– Jason Sprenger – President, Game Changer Communications
There’s a simple truism in sales: in order to get what you want, you must first ask for it. Think about it – most of us can’t read minds, and often times others just aren’t thinking the same way or about the same things you are. No matter what walks of life you’re talking about – a business dealing, a relationship with someone special to you, etc. – it’s important for you to decide and know what a satisfactory end result of an interaction or relationship would be, and then for you to make that known in a way that helps you achieve your goal.
This concept applies to my work every single day. As I’ve written in this space before, public relations is all about helping organizations build and maintain the relationships with the people and audiences they need to be successful – and driving the action that ensures that success. As such, I don’t produce a piece of content, write a blog post, send a story pitch to a reporter, leave a voicemail or send pretty much any kind of message without a strong call to action in there somewhere.
So what could be considered a call to action? What makes for a good call to action? Here are a few key attributes:
- A direct, concise “ask.” Clearly state what you want someone to do, in as few words as possible.
- Contact information. How can someone follow up or take action if you don’t give them a way to do so? Include a phone number, an email address, a URL or some way that people can reach you or the appropriate person or team. And then, when someone reaches out, acknowledge it somehow.
- An opt-in. Consider asking someone to join a community, or sign up to receive more information over time, or something similar. People who opt in for pretty much anything are inherently supporters of whatever they opt into – and much more likely than the average person to buy into it.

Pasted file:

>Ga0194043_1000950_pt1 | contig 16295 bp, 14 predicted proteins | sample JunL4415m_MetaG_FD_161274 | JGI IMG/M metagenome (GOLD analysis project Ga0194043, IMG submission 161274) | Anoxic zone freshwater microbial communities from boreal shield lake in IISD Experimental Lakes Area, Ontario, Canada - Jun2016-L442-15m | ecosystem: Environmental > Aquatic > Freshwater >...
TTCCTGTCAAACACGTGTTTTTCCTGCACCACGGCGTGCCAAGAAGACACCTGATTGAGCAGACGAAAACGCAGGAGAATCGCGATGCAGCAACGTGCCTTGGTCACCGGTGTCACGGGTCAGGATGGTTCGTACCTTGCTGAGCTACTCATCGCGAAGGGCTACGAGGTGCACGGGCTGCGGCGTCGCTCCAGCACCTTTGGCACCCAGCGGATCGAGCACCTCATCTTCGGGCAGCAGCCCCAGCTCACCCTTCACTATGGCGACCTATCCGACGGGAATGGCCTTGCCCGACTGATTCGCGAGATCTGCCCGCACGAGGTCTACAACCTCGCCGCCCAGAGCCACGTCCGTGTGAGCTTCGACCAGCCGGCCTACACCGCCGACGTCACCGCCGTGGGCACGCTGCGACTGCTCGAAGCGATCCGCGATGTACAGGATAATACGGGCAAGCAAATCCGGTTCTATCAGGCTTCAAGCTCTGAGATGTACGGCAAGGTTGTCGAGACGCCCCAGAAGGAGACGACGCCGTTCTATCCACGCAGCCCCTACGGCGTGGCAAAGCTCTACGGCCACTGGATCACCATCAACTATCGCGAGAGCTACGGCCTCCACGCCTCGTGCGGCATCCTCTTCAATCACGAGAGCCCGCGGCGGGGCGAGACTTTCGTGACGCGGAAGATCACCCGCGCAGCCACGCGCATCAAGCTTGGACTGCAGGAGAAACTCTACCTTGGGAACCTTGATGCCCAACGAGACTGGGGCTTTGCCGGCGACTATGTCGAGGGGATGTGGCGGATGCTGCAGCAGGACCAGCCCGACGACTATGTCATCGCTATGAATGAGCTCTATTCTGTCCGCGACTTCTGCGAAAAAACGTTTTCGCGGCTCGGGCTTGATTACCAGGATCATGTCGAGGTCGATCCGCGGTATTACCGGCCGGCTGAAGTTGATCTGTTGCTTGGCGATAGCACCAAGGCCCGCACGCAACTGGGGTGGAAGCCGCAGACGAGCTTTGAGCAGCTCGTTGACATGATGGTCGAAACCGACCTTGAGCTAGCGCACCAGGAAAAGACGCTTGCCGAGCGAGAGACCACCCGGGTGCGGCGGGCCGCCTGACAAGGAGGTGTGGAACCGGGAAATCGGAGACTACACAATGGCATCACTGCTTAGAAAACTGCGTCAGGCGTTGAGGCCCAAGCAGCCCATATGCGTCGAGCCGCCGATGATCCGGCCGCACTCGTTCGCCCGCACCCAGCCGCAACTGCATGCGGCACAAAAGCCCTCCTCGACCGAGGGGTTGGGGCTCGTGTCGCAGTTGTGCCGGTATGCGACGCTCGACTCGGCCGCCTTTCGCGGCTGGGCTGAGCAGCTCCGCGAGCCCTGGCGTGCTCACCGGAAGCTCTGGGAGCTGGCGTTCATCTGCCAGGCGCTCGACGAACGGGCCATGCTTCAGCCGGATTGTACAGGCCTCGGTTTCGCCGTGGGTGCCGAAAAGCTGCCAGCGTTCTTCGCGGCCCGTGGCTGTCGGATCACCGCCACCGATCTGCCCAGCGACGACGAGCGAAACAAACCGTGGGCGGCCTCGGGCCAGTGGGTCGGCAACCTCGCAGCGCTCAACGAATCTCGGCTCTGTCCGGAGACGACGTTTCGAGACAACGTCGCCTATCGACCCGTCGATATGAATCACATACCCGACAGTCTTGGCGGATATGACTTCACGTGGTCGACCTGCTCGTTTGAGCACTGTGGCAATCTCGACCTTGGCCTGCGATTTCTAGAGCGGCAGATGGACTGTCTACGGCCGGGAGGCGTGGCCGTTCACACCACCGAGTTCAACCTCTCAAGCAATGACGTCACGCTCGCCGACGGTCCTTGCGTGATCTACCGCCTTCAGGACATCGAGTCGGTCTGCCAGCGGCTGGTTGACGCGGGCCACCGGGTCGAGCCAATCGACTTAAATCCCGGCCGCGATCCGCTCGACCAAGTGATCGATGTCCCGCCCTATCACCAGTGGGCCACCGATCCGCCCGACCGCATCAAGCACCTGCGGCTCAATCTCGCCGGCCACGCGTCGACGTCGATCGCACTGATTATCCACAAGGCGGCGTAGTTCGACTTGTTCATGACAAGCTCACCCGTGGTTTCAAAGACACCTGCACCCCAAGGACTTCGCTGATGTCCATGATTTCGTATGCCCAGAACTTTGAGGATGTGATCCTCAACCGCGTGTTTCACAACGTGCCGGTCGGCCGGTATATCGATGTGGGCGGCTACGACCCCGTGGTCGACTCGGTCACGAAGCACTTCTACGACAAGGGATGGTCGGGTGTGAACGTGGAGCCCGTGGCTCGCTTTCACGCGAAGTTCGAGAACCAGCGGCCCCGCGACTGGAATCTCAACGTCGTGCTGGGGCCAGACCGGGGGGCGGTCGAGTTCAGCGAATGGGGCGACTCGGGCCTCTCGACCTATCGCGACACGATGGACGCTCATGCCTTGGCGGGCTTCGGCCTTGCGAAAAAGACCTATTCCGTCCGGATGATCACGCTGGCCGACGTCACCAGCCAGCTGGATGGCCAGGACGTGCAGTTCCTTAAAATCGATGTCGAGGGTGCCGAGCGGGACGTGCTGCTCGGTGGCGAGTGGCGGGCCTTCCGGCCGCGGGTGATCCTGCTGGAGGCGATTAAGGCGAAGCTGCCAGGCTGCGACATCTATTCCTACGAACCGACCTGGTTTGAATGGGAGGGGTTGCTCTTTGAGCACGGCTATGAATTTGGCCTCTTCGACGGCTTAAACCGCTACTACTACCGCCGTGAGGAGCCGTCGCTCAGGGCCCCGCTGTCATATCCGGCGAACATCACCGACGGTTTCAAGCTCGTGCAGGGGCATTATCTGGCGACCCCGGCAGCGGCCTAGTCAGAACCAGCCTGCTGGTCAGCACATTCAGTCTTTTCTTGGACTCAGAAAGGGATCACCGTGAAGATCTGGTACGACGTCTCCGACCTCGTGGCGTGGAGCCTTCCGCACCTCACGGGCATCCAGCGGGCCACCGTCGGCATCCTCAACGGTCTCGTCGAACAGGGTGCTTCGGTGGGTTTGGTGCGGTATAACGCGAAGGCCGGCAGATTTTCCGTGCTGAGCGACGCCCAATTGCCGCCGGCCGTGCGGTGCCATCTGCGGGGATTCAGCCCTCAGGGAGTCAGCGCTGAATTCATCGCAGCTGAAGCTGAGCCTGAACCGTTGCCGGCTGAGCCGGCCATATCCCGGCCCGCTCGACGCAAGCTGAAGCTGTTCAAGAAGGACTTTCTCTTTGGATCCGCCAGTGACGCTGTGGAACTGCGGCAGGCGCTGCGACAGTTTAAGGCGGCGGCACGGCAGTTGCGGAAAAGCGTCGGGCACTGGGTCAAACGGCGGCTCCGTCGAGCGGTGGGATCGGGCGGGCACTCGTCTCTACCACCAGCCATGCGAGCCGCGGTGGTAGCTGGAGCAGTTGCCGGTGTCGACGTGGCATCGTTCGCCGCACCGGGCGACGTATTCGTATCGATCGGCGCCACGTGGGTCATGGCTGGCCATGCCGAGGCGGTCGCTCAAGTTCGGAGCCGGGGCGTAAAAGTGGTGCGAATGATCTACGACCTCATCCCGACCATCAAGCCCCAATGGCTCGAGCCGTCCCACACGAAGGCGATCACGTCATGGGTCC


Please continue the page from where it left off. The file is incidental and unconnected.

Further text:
- A leave-behind. Calls to action also can be requests for someone to download a piece of content, or click a link to a web page, or attend an event, or all of the above. Give your audience a way to learn more about you, or even experience what it is you do. This has the added benefit of being measurable – you can count web hits, downloads, etc. and evaluate whether or not your efforts reached your intended audience in your intended fashion.
- A specific, quantifiable goal. How will you know whether or not your efforts are successful, or whether your call to action was strong enough? Set the bar somewhere, and aim to achieve it. If you’re not having the impact you want, don’t be afraid to change it on the fly and try something different.
If you ever find yourself stuck in a rut, or not making the progress on something that you want to be, it might be because you haven’t properly asked for what you want – or you haven’t adequately motivated someone to take the action you want them to take. Make sure you’re using a strong call to action. I think you’ll be pleased with the results – at the very least, your chances of achieving your goal should improve.